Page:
Crow language

Crow Language

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Crow language

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Crow (native name: Apsáalookanq̌i ) is a Missouri Valley Siouan language spoken primarily by the Crow Nation in present-day southeastern Montana. It is has one of the larger populations of American Indian languages with 4,280 speakers according to the 1990 US Census.

It is closely related to Hidatsa spoken by the Hidatsa tribe of the Dakotas; the two languages are the only members of the Missouri Valley Siouan family. The ancestor of Crow-Hidatsa may have constituted the initial split from Proto-Siouan. Crow and Hidatsa are not mutually intelligible, however the two languages share many phonological features, cognates and have similar morphologies and syntax. The split between Crow and Hidatsa may have occurred between 300 and 800 years ago.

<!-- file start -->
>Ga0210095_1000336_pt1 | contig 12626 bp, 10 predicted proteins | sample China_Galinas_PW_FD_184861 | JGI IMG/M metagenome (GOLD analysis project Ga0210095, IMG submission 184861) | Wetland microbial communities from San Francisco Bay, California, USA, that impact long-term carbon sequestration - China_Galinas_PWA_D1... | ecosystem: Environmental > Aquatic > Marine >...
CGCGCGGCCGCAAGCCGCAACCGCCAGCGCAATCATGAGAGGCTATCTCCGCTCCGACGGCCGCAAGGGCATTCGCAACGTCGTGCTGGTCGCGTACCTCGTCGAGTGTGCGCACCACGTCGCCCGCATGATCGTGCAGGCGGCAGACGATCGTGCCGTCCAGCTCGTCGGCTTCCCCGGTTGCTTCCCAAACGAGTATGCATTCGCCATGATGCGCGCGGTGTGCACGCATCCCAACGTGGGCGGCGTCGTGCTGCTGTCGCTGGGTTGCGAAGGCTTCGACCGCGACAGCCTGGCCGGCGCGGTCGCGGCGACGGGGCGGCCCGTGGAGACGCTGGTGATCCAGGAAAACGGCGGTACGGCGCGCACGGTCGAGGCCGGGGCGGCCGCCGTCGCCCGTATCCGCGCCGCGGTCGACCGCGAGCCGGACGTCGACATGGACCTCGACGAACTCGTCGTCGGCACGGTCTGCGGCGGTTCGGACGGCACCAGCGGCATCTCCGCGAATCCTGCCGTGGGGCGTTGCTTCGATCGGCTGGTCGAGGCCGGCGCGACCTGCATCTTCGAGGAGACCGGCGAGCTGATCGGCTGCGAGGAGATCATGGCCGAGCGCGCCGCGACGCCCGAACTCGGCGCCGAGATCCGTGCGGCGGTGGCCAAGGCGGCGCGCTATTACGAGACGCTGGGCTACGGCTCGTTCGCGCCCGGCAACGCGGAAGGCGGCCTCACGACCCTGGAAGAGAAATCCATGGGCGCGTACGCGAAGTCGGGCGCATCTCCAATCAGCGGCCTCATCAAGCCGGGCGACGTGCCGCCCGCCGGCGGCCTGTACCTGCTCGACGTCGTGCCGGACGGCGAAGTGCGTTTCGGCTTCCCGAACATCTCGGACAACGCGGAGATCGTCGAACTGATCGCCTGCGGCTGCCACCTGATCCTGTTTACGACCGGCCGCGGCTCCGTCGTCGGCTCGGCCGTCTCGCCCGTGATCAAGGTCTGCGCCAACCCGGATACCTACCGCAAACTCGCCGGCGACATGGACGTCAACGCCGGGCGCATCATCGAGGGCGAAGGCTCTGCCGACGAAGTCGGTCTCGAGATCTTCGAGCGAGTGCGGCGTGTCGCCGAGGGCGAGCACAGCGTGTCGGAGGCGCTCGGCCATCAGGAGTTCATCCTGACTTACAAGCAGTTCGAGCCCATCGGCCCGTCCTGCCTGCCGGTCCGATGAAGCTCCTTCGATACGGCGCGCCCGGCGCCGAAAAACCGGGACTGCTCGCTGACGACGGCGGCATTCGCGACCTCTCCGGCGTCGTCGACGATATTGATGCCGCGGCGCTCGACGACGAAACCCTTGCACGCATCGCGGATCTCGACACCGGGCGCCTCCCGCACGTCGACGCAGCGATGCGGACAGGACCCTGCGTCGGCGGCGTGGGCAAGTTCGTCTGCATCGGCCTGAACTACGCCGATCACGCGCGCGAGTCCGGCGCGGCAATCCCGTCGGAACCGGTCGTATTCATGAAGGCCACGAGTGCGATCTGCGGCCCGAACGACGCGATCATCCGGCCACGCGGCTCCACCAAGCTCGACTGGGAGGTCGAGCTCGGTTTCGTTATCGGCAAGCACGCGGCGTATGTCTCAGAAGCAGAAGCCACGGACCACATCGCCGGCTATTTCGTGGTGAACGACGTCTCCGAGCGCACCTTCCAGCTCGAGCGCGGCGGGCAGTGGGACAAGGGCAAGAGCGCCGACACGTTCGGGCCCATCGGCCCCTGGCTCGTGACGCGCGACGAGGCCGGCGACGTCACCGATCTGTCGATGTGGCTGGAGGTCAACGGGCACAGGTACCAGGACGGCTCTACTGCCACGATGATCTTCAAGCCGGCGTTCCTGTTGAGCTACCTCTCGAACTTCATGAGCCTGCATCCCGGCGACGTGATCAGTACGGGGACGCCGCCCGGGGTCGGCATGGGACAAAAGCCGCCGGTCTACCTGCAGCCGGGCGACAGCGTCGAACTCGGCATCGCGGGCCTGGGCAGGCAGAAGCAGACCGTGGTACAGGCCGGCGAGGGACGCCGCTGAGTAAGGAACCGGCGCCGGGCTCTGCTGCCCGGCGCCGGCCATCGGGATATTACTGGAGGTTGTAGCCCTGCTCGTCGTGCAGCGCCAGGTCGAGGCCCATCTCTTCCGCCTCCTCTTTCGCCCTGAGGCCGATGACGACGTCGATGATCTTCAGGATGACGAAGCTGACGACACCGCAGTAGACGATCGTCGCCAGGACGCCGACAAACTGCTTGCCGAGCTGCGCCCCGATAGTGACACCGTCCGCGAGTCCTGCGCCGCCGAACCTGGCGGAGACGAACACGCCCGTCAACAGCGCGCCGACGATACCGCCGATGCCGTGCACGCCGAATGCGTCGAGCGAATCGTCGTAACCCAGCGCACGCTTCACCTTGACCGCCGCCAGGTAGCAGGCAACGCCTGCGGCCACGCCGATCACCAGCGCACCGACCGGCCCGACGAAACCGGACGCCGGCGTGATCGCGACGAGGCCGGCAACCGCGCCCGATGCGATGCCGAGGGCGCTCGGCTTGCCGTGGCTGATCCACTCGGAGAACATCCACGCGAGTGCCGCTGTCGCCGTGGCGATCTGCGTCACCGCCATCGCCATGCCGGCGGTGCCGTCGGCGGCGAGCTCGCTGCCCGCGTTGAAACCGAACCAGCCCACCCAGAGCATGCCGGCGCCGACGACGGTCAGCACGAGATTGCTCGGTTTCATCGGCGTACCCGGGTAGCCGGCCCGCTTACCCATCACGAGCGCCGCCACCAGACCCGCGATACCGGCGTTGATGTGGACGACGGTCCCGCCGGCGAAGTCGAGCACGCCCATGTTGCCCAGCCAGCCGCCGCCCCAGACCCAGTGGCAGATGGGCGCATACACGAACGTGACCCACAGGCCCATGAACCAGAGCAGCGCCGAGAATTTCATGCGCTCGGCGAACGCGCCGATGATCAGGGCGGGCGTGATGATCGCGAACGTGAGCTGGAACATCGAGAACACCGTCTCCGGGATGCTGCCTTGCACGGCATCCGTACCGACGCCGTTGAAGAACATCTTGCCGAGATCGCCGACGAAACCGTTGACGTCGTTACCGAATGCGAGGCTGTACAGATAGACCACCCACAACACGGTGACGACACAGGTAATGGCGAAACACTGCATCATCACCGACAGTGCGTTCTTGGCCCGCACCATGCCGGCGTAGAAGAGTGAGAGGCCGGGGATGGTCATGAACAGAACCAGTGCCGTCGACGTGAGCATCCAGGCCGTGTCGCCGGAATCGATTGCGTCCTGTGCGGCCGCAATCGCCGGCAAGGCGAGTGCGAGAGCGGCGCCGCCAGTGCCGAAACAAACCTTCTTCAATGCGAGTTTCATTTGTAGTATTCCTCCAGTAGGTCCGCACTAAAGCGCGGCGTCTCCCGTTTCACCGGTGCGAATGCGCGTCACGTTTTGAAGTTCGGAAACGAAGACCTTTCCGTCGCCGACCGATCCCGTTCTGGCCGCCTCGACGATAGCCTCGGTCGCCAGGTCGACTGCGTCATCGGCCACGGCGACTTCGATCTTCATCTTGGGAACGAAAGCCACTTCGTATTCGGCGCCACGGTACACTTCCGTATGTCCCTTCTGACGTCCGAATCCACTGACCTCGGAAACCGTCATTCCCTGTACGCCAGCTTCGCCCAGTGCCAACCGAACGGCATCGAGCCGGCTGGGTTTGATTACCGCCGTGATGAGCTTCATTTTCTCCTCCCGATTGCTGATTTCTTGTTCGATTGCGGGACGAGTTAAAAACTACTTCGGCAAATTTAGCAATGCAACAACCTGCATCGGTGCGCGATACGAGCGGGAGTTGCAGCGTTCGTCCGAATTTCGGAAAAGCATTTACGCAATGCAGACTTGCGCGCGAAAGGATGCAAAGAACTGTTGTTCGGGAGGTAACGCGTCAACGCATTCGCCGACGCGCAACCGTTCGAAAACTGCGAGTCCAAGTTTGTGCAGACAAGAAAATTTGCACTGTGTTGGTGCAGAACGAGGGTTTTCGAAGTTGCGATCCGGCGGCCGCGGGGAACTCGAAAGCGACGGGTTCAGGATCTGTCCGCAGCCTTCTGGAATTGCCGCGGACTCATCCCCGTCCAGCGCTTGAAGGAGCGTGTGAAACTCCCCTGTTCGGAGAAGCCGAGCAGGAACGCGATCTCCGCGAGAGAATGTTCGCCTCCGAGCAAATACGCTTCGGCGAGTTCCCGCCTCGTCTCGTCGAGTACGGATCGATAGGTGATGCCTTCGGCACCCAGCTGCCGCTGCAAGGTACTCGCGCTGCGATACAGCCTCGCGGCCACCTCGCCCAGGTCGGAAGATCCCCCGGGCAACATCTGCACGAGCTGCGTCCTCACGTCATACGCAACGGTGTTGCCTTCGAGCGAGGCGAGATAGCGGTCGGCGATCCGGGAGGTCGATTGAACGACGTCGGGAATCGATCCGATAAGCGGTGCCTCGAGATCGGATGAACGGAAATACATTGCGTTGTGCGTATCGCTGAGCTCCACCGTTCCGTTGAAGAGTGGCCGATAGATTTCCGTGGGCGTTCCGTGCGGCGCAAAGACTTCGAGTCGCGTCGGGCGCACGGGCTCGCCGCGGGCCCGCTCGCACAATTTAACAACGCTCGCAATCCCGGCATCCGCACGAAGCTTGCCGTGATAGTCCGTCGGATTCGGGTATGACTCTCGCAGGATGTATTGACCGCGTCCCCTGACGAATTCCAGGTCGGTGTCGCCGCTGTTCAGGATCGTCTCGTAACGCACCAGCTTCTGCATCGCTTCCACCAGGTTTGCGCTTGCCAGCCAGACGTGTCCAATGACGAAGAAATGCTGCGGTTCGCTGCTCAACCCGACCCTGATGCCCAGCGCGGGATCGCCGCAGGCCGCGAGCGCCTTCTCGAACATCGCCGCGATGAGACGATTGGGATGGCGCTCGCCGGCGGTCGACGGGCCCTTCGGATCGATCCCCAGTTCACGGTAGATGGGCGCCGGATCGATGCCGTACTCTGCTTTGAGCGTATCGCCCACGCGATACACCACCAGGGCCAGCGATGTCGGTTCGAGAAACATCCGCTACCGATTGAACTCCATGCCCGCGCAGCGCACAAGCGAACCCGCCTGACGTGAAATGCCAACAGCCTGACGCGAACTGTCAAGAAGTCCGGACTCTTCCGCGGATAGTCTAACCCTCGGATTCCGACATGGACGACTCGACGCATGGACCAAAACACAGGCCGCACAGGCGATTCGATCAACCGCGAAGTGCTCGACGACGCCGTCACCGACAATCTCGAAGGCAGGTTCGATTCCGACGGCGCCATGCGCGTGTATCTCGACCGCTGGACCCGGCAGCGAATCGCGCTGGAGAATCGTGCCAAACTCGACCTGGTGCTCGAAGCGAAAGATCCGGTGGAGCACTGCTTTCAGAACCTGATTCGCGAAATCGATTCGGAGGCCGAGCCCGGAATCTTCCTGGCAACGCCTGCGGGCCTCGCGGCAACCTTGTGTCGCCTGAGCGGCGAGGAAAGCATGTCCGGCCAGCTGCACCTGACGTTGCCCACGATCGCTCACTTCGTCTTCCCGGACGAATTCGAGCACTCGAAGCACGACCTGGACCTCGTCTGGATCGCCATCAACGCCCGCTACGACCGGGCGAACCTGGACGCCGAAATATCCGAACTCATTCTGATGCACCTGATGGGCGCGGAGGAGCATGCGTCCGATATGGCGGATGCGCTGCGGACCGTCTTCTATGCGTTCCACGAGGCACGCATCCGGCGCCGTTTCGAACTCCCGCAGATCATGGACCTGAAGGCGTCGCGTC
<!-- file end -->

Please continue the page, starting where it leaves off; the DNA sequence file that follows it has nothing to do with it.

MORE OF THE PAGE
Current use

According to Ethnologue with figures from 1998, 77% of Crow people over 66 years old speak the language; "some" parents and older adults, "few" high school students and "no pre-schoolers" speak Crow. 80% of the Crow Nation prefers to speak in English.

However, R. Graczyk claims in his A Grammar of Crow (2007) that "nlike many other native languages of North America in general,...
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